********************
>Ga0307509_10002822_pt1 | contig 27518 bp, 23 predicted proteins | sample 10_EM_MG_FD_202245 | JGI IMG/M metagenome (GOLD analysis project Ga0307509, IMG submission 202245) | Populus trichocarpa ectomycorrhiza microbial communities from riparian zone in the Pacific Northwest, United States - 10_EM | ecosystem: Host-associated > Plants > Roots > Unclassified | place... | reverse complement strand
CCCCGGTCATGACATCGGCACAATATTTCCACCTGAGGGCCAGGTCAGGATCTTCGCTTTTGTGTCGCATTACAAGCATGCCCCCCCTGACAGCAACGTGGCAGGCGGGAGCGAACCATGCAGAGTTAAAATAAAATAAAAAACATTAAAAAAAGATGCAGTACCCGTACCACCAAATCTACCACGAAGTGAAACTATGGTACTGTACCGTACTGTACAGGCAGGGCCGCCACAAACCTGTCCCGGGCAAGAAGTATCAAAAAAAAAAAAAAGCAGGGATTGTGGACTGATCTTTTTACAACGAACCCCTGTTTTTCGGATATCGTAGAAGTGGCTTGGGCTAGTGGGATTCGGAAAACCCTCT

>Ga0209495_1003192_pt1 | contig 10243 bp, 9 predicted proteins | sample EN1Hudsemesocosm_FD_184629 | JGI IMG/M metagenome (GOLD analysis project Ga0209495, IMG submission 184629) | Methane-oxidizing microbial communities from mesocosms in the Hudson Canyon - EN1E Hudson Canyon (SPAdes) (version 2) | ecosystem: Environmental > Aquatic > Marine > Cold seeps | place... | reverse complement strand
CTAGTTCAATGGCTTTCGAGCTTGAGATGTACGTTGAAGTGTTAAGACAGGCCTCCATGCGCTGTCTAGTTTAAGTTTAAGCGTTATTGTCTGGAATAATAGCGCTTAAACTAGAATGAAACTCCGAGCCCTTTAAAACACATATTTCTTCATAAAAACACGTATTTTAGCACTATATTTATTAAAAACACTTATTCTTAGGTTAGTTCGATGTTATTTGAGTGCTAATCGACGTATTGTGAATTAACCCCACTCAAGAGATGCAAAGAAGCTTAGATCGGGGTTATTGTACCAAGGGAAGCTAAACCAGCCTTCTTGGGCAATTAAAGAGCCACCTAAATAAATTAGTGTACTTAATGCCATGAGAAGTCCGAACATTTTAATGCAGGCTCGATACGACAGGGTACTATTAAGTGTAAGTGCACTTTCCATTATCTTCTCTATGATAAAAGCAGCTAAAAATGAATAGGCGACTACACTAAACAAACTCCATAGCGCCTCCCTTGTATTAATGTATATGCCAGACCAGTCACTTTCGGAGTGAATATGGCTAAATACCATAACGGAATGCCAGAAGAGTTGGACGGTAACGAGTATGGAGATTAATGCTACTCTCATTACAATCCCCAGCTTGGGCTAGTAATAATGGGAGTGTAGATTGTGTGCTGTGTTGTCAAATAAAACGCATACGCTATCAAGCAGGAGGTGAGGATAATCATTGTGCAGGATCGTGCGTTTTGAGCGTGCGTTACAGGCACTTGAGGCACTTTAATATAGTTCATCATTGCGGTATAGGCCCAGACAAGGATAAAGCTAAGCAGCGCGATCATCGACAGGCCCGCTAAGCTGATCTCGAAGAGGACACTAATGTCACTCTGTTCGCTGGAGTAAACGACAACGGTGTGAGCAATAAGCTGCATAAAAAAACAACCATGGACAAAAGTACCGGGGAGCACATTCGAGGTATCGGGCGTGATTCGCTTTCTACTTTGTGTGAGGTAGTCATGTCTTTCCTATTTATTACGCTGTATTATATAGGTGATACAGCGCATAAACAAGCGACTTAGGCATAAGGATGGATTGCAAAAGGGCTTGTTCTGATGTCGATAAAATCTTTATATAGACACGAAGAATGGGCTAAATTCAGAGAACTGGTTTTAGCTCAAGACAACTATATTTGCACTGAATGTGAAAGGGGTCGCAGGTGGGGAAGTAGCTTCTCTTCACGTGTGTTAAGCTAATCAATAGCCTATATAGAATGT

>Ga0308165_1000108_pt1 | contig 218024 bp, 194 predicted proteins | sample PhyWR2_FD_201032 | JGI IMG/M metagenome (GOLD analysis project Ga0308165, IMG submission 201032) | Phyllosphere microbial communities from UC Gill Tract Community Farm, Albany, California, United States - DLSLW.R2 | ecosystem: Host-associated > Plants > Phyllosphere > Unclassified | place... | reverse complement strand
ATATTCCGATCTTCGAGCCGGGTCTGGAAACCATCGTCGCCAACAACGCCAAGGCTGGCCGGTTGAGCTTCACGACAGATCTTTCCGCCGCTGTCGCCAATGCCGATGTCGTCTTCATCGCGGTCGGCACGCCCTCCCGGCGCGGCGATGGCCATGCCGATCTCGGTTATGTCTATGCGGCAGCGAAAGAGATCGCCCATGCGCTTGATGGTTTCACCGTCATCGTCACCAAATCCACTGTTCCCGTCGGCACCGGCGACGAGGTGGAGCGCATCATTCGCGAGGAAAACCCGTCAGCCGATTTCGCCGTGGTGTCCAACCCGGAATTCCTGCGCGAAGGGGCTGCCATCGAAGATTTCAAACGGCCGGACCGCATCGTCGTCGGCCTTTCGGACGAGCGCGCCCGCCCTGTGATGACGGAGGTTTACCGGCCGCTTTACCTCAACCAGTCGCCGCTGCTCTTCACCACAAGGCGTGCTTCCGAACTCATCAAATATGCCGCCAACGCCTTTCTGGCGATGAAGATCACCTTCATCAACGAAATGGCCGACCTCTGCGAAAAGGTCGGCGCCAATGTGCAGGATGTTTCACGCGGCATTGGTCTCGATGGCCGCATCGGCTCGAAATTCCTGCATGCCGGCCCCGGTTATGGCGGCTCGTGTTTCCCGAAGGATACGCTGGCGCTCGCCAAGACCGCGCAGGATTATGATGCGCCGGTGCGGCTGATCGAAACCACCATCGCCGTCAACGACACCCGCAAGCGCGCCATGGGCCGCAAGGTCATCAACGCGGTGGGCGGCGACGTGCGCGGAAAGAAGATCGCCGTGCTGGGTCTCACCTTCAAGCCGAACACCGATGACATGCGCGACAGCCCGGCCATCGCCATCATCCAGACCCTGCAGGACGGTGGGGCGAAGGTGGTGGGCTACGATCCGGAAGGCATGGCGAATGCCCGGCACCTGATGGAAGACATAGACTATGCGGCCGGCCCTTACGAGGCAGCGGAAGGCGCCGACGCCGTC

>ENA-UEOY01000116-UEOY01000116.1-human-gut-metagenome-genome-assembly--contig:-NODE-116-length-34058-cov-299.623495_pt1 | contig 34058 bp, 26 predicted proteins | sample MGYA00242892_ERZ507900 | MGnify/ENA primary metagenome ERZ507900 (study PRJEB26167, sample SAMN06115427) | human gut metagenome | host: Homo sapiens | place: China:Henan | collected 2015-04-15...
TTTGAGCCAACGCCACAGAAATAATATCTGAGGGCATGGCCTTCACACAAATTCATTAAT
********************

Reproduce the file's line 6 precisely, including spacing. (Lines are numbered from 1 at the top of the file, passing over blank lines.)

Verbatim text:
ATATTCCGATCTTCGAGCCGGGTCTGGAAACCATCGTCGCCAACAACGCCAAGGCTGGCCGGTTGAGCTTCACGACAGATCTTTCCGCCGCTGTCGCCAATGCCGATGTCGTCTTCATCGCGGTCGGCACGCCCTCCCGGCGCGGCGATGGCCATGCCGATCTCGGTTATGTCTATGCGGCAGCGAAAGAGATCGCCCATGCGCTTGATGGTTTCACCGTCATCGTCACCAAATCCACTGTTCCCGTCGGCACCGGCGACGAGGTGGAGCGCATCATTCGCGAGGAAAACCCGTCAGCCGATTTCGCCGTGGTGTCCAACCCGGAATTCCTGCGCGAAGGGGCTGCCATCGAAGATTTCAAACGGCCGGACCGCATCGTCGTCGGCCTTTCGGACGAGCGCGCCCGCCCTGTGATGACGGAGGTTTACCGGCCGCTTTACCTCAACCAGTCGCCGCTGCTCTTCACCACAAGGCGTGCTTCCGAACTCATCAAATATGCCGCCAACGCCTTTCTGGCGATGAAGATCACCTTCATCAACGAAATGGCCGACCTCTGCGAAAAGGTCGGCGCCAATGTGCAGGATGTTTCACGCGGCATTGGTCTCGATGGCCGCATCGGCTCGAAATTCCTGCATGCCGGCCCCGGTTATGGCGGCTCGTGTTTCCCGAAGGATACGCTGGCGCTCGCCAAGACCGCGCAGGATTATGATGCGCCGGTGCGGCTGATCGAAACCACCATCGCCGTCAACGACACCCGCAAGCGCGCCATGGGCCGCAAGGTCATCAACGCGGTGGGCGGCGACGTGCGCGGAAAGAAGATCGCCGTGCTGGGTCTCACCTTCAAGCCGAACACCGATGACATGCGCGACAGCCCGGCCATCGCCATCATCCAGACCCTGCAGGACGGTGGGGCGAAGGTGGTGGGCTACGATCCGGAAGGCATGGCGAATGCCCGGCACCTGATGGAAGACATAGACTATGCGGCCGGCCCTTACGAGGCAGCGGAAGGCGCCGACGCCGTC